My Current Fitness Regimen
These days, I run four or five days a week for a total of 15 to 25 miles, depending on whether I’m training for a race. I generally play tennis two or three times a week—sometimes more if I’m lucky—mostly singles, but also doubles depending on the season. I do a smattering of other sports—including cycling, swimming, softball, and soccer—on an occasional and often streaky basis, but running and tennis are my two mainstays.

Because I work freelance and only part time, I have a flexible schedule. Getting in my runs is a breeze. I just pop my nine-month-old daughter, Madeleine, in the jogging stroller and hit the road. Hitting the tennis courts requires much more coordination. I rely on a combination of my supportive husband, my generous USTA team captain, and my health club’s excellent childcare facility to watch my daughter while I play.

Sports as a Point of Sharing
As you can see, sports are a big part of my life in more ways than one. For me, athletics have been a vehicle for fitness, fun, and personal transformation. Perhaps most importantly, sports have provided an avenue for meaningful shared experiences with my family and friends. These days, for example, my favorite runs are the ones I do with my husband and daughter. This past July 4th, my little family of three ran our first 5K race together, and it was not without some sense of accomplishment that we crossed the finish line first in the stroller category. The best part is, I have so many precious moments like this to look forward to. I can’t wait for the day my little girl can hold a tennis racquet and join me on the court. I can’t wait for the day she beats me. I can’t wait for the day she crosses the finish line on her own as I shout, “You go girl!”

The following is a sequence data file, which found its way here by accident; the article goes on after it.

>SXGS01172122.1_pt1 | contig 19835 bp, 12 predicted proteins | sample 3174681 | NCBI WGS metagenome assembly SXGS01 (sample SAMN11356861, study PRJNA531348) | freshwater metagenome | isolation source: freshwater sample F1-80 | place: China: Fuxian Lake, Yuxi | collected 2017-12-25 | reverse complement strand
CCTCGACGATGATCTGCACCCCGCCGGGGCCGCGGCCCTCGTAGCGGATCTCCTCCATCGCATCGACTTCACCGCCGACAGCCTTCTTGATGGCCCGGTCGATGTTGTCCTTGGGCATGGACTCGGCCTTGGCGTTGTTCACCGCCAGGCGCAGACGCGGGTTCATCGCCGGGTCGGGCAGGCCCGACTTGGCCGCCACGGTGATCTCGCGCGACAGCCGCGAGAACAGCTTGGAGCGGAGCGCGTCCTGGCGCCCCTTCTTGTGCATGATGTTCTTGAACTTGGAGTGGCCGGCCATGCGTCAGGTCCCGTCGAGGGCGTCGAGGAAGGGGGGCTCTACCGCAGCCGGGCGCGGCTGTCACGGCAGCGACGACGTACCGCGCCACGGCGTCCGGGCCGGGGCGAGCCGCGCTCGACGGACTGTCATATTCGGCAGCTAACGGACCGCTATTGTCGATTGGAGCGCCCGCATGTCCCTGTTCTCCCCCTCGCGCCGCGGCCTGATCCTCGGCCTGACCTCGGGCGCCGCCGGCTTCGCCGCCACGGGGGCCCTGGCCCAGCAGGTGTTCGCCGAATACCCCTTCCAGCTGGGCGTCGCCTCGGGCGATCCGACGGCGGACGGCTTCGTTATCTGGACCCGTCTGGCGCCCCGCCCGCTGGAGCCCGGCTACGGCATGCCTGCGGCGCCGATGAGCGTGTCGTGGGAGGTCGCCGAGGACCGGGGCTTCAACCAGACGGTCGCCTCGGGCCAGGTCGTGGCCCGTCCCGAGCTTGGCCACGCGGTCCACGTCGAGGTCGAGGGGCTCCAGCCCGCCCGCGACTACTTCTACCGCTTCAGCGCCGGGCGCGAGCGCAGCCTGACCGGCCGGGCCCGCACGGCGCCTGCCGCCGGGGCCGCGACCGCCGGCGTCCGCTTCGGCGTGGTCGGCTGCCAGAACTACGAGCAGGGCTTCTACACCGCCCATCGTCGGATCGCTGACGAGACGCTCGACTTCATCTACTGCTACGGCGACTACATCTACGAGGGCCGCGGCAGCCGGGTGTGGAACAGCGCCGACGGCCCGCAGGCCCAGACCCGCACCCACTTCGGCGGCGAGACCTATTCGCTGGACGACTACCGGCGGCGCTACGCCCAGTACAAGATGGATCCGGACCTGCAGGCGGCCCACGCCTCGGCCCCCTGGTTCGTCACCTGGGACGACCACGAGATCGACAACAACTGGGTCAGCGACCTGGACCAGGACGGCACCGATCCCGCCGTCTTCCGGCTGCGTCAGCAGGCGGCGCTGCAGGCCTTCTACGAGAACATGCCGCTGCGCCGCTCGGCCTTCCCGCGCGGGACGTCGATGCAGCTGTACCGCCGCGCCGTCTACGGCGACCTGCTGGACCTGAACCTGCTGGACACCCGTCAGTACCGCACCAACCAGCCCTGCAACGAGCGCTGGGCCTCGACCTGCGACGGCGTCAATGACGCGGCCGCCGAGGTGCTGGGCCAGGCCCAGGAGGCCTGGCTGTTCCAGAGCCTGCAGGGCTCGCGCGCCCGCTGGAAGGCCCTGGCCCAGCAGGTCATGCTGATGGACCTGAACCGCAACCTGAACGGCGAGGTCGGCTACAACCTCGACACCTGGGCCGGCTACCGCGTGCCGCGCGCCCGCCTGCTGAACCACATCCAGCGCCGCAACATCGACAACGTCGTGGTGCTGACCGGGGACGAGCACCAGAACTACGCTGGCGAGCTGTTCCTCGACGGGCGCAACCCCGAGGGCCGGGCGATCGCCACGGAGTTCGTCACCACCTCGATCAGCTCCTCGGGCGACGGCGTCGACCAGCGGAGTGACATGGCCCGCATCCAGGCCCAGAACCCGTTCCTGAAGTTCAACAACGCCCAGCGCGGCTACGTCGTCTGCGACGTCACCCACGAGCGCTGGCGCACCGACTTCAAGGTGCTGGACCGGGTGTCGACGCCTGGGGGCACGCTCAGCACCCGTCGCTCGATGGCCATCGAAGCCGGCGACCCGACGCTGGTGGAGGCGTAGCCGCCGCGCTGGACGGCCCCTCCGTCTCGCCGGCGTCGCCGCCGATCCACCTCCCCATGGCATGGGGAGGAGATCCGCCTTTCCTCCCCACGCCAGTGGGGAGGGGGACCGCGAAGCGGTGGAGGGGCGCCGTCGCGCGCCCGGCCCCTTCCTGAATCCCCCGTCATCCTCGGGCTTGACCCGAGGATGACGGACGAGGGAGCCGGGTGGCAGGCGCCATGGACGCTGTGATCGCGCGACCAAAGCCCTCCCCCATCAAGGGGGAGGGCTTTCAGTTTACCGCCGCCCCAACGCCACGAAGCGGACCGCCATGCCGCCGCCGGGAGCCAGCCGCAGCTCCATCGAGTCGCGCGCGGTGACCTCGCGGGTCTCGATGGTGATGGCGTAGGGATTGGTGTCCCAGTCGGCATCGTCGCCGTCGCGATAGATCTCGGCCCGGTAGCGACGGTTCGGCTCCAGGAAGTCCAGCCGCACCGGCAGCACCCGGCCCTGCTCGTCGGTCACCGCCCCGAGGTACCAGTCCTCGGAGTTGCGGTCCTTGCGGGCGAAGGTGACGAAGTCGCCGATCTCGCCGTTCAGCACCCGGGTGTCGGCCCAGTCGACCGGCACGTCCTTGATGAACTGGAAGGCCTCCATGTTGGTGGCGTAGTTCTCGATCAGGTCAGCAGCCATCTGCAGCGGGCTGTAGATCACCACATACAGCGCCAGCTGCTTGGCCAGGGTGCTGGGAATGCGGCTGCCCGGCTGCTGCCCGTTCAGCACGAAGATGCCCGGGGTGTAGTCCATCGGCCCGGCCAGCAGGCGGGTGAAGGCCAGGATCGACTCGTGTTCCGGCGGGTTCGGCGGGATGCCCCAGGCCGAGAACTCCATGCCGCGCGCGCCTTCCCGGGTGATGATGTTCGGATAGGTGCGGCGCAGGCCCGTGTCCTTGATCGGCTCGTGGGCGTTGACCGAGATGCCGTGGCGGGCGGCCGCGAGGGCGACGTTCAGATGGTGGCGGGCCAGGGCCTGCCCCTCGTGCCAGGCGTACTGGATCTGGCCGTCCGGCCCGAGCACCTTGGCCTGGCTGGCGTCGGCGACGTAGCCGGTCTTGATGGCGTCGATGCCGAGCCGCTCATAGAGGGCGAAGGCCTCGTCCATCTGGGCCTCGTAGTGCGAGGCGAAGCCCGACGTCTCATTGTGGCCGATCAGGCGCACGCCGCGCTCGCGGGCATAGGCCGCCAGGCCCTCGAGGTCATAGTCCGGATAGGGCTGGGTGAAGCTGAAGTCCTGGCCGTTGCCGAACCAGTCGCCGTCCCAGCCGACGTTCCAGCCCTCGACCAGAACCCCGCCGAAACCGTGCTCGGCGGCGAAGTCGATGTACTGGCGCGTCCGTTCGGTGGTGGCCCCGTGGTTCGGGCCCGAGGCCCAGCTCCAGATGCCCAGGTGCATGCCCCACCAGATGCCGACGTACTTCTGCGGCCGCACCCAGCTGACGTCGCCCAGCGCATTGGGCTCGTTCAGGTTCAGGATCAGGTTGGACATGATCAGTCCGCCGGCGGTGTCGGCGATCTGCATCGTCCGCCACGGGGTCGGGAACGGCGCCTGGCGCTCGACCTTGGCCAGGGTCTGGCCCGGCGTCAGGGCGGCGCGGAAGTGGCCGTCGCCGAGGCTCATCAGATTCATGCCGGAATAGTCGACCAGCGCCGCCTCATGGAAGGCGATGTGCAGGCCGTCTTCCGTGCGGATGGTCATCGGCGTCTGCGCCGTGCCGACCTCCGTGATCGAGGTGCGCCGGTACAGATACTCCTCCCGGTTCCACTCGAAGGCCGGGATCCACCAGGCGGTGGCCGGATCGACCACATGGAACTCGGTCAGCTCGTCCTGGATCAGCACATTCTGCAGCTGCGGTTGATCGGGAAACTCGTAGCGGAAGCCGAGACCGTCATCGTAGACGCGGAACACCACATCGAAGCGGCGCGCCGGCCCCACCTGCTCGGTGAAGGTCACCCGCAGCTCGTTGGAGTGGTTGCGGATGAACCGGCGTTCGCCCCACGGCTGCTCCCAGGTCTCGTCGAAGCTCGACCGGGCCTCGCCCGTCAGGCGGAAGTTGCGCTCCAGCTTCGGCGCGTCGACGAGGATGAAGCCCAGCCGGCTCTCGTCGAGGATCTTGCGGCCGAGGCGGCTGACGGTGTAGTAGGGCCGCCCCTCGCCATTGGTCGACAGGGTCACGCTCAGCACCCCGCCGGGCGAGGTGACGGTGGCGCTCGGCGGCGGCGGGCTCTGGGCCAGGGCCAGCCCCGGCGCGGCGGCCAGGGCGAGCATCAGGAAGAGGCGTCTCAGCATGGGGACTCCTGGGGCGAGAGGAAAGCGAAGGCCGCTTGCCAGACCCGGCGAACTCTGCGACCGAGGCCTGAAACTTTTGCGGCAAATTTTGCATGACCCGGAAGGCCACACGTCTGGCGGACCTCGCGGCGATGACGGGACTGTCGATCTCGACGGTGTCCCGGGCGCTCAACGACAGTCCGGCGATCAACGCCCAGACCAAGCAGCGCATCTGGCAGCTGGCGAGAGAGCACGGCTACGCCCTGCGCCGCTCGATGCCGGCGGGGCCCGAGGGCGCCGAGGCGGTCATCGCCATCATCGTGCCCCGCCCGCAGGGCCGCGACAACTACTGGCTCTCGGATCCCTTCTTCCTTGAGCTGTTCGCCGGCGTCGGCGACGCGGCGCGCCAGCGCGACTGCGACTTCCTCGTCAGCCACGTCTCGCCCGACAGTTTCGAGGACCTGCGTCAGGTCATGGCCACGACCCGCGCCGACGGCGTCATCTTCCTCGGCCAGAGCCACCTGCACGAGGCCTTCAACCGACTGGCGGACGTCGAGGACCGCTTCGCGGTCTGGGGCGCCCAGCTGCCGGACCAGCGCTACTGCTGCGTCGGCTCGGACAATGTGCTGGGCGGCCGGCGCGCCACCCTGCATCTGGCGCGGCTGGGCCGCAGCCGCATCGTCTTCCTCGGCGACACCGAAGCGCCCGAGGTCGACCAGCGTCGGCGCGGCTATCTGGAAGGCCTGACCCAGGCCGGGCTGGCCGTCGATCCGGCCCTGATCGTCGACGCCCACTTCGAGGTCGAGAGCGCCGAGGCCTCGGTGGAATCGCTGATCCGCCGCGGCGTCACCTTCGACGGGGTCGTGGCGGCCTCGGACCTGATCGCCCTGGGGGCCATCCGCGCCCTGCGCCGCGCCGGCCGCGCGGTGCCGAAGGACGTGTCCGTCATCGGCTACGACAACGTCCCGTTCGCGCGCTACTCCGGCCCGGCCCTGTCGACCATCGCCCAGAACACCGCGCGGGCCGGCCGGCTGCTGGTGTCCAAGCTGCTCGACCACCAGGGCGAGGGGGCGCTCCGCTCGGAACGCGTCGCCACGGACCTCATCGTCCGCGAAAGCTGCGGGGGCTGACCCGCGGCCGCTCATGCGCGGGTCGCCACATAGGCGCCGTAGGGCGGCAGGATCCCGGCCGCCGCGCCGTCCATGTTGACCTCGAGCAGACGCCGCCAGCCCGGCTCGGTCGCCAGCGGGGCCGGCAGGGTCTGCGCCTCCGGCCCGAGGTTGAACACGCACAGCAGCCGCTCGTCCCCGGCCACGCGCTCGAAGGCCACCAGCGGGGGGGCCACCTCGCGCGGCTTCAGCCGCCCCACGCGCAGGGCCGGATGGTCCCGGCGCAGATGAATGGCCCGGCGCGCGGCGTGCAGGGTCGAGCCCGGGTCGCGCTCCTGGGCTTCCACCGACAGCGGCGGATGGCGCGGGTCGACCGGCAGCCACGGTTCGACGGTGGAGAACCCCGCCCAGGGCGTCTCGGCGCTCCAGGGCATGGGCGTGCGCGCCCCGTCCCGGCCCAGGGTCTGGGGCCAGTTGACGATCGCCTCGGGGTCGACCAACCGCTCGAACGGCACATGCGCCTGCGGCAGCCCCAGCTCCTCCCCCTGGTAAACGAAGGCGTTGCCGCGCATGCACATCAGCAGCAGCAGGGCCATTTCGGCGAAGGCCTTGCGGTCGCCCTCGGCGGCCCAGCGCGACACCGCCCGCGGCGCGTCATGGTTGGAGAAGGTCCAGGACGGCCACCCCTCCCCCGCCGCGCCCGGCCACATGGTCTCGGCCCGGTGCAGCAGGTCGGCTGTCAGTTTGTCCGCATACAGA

That’s my story. What’s Yours?

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A Modern Day Renaissance Woman

By all accounts, Title Nine customer Barb Trafton leads an inspired life. A full-time mom, community activist, artist, and athlete, she is a woman of many talents. In fact, Barb is a modern Renaissance woman of sorts. She’s an independent thinker who can champion a group cause. She’s a fierce competitor who is wary of the pitfalls of competition. When presented with the choice to do something easy or interesting, she’ll choose interesting every time. (more…)

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Adding Extra to Ordinary

Hard-driving. Determined. Persistent. An accurate description of Title Nine customer Jenny Chatman, but far from complete. Fun-loving. Family-oriented. Outdoorsy. Energetic. These are all qualities that Jenny zestfully exudes, and they have served her well in pursuing her goals as a professor, consultant, wife, mother, and athlete. But if you had to choose just one word to describe Jenny, you just might settle on extraordinary. From giving birth at age 48 to running the Olympic torch across the Golden Gate Bridge, there is nothing ordinary about Jenny’s life—not even her daily routine. In fact, the only thing routine about Jenny’s day is that she works out. (more…)